Tackling Build Failures in Continuous Integration

Date
2020
Authors
Hassan, Foyzul
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Volume Title
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Abstract

In popular continuous integration(CI) practice, coding is followed by building, integration and system testing, pre-release inspection and deploying artifacts. This can reduce integration time and speed up the development process. At CI environment, dedicated infrastructure with different build systems such as Make, Ant, Maven, Gradle, Bazel, etc. are used to automate CI tasks like compilation, test invocation, etc. For continuous integration, developers describe build process though build scripts such as build.xml for Ant, pom.xml for Maven, and build.gradle for Gradle. But with the growing functionality and CI requirement, build scripts can very complex and may require frequent maintenance. Meanwhile, a large number of continuous integration failures may interrupt normal software development so that they need to be repaired as soon as possible. According to the TravisTorrent dataset of open-source software continuous integration, 22% of code commits include changes in build script files to maintain build scripts or to resolve CI failures.CI failures bring both challenges and opportunities to fault localization and program repair techniques. On the challenge side, unlike traditional fault localization scenarios (e.g., unit testing, regression testing) where only source code needs to be considered, CI failures can also be caused by build configuration errors and environment changes. Actually, the CI practice has made it a necessity for developers to automate the software build process with build scripts and configuration files. As a result, the build maintenance needs a substantial amount of developer efforts, and developer's carelessness may lead to defects in build scripts also. On the opportunity side, the scenario of continuous integration provides rich code commit history and build logs from previous passing builds and current failing builds. Such information sources are often not available in other application scenarios. Taking advantage of these additional information sources, we may be able to further improve the accuracy of automatic repair and fault localization for CI failures. Automated program repair techniques have great potential to reduce the cost of resolving software failures, but the existing techniques mostly focus on repairing source code so that they cannot directly help resolving software CI failures. To address this limitation, we proposed the first approach to automatic patch generation for build scripts, using fix patterns automatically generated from existing build script fixes and recommending fix patterns based on build log similarity. Apart from build script, CI failures are often a combination of test failures and build failures, and sometimes both source code and various build scripts need to be touched in the repair of one failure. To address this issue, we proposed a unified technique to localize faults in both source code and build scripts given CI failures. Adopting the information retrieval (IR) strategy, UniLoc locates buggy files by treating source code and build scripts as documents to search, and by considering build logs as search queries. However, instead of naively applying an off-the-shelf IR technique to these software artifacts, for more accurate fault localization, UniLoc (Unified Fault Localization) applies various domain-specific heuristics to optimize the search queries, search space, and ranking formulas. However, UniLoc can localize faults up to file level and limited to find faults in source code and build scripts. In the future, we are planning to expand our fault localization approach to the source code and build script block level to assist developers and automatic repair approaches better. Finally, beyond source code and build scripts, there are also other types of files to be involved during software repair, especially in other scenarios. For example, in the fault localization of web applications, we need to consider Html files, css files, client-side JavaScript files and server side source code. We plan to adapt our technique to more scenarios with heterogeneous bug locations. Proposed CI fault localization technique with program repair can be a handy solution to fix a range of CI failures.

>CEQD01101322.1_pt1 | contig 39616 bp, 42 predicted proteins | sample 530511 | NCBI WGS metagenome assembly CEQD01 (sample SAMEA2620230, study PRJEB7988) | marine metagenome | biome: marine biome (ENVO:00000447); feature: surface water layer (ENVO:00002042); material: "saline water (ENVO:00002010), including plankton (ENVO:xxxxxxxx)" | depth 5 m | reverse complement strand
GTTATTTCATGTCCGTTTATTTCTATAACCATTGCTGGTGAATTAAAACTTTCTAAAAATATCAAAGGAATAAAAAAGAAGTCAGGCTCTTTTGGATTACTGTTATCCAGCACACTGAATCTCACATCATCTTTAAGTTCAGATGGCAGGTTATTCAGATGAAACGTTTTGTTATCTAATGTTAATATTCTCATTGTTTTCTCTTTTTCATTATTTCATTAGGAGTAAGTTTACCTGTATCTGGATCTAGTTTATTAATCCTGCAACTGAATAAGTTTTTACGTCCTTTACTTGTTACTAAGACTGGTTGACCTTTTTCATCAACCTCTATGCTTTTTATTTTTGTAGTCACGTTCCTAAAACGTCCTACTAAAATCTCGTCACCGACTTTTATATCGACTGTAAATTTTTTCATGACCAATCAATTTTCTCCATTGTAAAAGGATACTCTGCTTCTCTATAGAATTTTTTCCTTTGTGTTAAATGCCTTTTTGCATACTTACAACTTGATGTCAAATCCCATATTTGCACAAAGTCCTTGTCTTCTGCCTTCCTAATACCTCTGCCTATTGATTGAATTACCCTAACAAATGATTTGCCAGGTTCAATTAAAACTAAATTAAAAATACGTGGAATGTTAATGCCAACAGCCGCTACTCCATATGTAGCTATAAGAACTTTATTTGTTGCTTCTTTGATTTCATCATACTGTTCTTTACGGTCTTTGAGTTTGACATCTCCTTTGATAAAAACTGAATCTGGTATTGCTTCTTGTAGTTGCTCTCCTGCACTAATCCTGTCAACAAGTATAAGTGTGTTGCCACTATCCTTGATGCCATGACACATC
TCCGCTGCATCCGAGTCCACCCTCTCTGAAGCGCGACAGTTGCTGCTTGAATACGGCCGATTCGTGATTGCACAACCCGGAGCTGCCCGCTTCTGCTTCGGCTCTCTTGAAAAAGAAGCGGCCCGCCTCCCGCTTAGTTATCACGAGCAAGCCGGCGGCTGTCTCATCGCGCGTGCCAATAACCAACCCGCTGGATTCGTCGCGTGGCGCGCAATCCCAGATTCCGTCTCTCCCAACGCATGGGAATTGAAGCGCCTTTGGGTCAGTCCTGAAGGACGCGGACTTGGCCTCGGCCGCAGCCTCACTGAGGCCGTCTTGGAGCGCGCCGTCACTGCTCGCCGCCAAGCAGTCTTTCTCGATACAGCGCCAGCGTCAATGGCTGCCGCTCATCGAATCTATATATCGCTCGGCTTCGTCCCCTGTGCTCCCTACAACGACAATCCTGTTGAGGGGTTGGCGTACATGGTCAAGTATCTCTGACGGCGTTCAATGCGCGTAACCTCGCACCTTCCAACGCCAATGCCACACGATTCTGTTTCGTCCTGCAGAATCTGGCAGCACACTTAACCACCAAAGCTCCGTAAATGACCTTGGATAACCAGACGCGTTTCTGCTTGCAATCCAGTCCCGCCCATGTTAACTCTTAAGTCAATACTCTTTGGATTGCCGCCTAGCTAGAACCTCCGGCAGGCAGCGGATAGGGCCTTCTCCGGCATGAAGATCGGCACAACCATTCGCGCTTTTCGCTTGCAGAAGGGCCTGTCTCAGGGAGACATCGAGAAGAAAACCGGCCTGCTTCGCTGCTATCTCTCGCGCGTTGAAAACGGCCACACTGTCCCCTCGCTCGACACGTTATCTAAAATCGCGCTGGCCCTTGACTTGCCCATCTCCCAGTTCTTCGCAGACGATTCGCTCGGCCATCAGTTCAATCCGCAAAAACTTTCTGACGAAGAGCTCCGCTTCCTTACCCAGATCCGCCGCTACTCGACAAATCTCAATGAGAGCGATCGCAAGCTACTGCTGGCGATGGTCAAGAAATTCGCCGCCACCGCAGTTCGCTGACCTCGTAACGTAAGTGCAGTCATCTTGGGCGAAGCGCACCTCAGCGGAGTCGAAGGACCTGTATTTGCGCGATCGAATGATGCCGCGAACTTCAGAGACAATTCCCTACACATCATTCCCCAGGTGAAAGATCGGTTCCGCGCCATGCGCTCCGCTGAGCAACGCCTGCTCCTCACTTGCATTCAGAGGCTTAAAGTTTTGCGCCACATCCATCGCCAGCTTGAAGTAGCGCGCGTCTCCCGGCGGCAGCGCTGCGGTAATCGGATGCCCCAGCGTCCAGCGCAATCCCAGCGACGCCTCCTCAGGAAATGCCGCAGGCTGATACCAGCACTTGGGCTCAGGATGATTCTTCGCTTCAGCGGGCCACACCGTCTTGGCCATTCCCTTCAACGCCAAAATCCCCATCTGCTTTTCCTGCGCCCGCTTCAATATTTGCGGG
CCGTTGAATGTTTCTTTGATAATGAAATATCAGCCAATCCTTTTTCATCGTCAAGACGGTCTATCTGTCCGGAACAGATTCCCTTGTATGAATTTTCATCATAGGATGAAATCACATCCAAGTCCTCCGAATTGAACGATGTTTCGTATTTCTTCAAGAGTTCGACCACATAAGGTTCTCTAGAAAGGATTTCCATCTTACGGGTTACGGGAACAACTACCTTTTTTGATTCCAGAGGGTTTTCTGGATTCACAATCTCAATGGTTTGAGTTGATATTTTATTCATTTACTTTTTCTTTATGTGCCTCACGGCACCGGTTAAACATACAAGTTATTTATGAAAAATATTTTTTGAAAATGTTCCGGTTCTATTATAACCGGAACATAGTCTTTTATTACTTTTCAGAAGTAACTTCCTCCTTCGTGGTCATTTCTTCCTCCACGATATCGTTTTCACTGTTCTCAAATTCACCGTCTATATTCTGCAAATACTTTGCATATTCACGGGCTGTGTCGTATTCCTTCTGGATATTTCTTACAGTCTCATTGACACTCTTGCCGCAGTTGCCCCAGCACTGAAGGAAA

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Keywords
Continuous Integration, Fault Localization, Program Repair, Software Build Process
Citation
Department
Computer Science